The payload computer — a NASA Standard Spacecraft Computer-1, or NSSC-1, system — is used to control and coordinate Hubble’s scientific instruments. The computer’s programs also analyze and manipulate the data it collects.
NASA engineers believe the problem is related to the Power Control Unit, or PCU, which ensures a steady voltage supply to the payload computer. The PCU is housed with the payload computer in the Science Instrument Command and Data Handling (SI C&DH) unit.
“The team’s analysis suggests that either the voltage level from the regulator is outside of acceptable levels (thereby tripping the secondary protection circuit), or the secondary protection circuit has degraded over time and is stuck in this inhibit state,” according to the NASA statement.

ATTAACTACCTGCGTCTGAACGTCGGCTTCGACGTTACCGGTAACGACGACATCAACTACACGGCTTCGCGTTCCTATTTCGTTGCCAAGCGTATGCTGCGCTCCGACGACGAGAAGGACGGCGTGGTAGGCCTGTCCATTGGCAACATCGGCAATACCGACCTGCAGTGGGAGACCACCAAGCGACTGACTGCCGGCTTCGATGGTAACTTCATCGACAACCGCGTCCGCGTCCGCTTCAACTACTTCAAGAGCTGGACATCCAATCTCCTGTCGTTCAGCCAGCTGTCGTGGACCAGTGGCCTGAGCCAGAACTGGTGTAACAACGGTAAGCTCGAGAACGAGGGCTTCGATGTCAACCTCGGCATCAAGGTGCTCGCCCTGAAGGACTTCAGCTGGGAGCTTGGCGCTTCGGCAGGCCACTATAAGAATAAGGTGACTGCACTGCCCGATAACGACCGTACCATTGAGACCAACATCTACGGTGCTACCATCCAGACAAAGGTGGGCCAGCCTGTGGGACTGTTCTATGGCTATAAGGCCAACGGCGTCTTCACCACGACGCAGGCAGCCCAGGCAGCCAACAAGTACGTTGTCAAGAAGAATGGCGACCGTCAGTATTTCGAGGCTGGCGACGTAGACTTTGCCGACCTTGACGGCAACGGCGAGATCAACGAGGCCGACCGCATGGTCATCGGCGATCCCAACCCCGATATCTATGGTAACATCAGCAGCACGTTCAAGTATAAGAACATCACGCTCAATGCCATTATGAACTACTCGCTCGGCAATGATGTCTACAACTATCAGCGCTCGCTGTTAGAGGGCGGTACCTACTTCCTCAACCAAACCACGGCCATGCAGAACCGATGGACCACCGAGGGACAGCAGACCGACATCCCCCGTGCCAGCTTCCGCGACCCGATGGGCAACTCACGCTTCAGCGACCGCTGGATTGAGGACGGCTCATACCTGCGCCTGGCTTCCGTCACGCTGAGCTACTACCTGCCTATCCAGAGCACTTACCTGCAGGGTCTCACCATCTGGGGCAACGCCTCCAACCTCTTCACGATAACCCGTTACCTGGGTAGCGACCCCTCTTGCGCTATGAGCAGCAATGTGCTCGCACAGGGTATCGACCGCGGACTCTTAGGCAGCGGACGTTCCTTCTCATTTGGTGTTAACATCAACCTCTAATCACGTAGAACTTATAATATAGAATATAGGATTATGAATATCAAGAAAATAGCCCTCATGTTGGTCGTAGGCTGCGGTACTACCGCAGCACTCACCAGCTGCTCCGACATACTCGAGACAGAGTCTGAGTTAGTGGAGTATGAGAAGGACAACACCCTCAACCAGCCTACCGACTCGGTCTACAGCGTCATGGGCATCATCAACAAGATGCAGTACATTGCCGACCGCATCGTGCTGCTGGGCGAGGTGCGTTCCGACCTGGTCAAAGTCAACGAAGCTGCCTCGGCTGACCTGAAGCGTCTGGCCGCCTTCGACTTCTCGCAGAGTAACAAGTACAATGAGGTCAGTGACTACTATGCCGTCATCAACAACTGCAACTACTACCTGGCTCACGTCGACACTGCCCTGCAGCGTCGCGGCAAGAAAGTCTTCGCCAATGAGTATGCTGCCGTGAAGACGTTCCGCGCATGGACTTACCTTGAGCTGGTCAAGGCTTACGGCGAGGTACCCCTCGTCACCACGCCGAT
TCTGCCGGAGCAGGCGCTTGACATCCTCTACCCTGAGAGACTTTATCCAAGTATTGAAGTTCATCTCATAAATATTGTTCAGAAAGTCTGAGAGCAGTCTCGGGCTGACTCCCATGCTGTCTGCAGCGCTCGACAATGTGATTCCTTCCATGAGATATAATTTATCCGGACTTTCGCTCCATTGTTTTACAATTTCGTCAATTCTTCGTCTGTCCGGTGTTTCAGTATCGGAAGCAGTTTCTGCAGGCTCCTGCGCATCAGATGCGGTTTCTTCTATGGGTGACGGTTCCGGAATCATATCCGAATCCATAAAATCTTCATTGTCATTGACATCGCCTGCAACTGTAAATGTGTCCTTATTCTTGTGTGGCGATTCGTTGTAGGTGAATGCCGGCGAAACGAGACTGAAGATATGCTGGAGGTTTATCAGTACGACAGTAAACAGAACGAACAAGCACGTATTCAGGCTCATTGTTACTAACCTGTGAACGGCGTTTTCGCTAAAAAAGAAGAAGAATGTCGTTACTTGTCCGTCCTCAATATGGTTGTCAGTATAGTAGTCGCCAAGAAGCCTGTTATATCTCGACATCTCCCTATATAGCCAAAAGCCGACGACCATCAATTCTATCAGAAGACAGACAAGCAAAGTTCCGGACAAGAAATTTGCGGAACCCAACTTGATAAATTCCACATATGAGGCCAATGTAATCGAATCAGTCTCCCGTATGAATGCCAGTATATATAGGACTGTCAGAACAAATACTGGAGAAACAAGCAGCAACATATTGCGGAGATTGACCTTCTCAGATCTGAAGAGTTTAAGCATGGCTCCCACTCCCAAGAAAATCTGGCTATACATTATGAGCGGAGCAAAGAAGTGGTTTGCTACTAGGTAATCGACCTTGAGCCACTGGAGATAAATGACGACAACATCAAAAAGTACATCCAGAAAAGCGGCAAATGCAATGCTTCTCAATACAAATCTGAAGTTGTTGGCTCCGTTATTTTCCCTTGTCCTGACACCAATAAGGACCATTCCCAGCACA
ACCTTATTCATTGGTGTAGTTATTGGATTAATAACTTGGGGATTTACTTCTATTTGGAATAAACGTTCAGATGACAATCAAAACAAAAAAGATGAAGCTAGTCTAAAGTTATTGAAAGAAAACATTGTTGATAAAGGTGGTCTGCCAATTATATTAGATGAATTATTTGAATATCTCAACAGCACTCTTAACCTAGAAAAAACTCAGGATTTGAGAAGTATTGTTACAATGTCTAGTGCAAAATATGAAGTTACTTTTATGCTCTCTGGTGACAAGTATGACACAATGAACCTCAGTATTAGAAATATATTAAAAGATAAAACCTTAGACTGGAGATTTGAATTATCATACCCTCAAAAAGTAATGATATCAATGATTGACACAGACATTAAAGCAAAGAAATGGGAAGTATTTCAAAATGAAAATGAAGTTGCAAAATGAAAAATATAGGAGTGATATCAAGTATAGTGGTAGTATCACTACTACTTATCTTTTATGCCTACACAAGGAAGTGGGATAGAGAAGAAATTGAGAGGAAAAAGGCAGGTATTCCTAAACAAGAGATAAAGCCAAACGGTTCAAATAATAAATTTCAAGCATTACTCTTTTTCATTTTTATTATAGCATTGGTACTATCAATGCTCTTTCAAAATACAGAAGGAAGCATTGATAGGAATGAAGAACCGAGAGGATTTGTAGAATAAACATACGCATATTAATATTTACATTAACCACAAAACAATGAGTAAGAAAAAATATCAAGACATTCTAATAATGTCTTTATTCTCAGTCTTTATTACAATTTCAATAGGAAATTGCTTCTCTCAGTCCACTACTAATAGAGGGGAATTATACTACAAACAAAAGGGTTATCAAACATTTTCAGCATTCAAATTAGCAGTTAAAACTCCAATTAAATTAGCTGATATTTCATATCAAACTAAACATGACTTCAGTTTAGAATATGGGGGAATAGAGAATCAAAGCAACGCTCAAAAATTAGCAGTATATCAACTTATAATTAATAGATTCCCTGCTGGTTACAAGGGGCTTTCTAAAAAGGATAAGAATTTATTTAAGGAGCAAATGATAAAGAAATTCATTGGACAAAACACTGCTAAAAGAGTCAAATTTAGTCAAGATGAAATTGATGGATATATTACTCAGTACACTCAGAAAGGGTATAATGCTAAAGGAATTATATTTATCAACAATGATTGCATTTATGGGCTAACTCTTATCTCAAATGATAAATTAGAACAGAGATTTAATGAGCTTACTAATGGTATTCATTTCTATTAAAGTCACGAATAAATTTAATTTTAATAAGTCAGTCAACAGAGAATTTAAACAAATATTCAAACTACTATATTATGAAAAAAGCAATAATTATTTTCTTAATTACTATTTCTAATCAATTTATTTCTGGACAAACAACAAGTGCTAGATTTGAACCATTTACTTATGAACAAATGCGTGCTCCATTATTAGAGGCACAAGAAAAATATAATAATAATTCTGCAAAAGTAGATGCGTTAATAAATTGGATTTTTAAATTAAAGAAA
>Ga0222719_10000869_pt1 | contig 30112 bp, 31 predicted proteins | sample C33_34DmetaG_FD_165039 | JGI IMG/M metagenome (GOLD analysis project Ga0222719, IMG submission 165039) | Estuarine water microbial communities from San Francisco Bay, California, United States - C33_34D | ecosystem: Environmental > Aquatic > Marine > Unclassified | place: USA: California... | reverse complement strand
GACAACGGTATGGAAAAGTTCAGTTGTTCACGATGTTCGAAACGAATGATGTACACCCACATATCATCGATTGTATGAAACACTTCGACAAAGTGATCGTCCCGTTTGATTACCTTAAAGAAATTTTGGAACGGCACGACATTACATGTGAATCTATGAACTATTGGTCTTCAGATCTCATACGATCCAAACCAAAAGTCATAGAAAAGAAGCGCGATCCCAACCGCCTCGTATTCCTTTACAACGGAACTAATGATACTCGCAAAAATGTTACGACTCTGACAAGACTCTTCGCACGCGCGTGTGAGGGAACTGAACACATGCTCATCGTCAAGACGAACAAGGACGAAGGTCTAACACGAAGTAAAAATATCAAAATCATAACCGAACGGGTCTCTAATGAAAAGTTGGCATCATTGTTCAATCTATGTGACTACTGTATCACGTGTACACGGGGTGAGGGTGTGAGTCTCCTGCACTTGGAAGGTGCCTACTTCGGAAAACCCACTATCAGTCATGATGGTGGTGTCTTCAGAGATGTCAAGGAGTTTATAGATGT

The telescope itself and science instruments remain “healthy and in a safe configuration,” the statement confirmed.
The Hubble Space Telescope, which orbits 340 miles above Earth’s surface, hasn’t always functioned flawlessly. A similar repair was performed in 2008, according to NASA, when another part of the SI C&DH unit failed. A servicing mission in 2009 then replaced the entire SI C&DH unit.
But it’s premature to give up on Hubble, said Don Lincoln, a senior scientist at the Fermi National Accelerator Laboratory.
“The best-case scenario is one in which both are operating, and we must wait for those clever engineers to work their magic to see if that is possible.”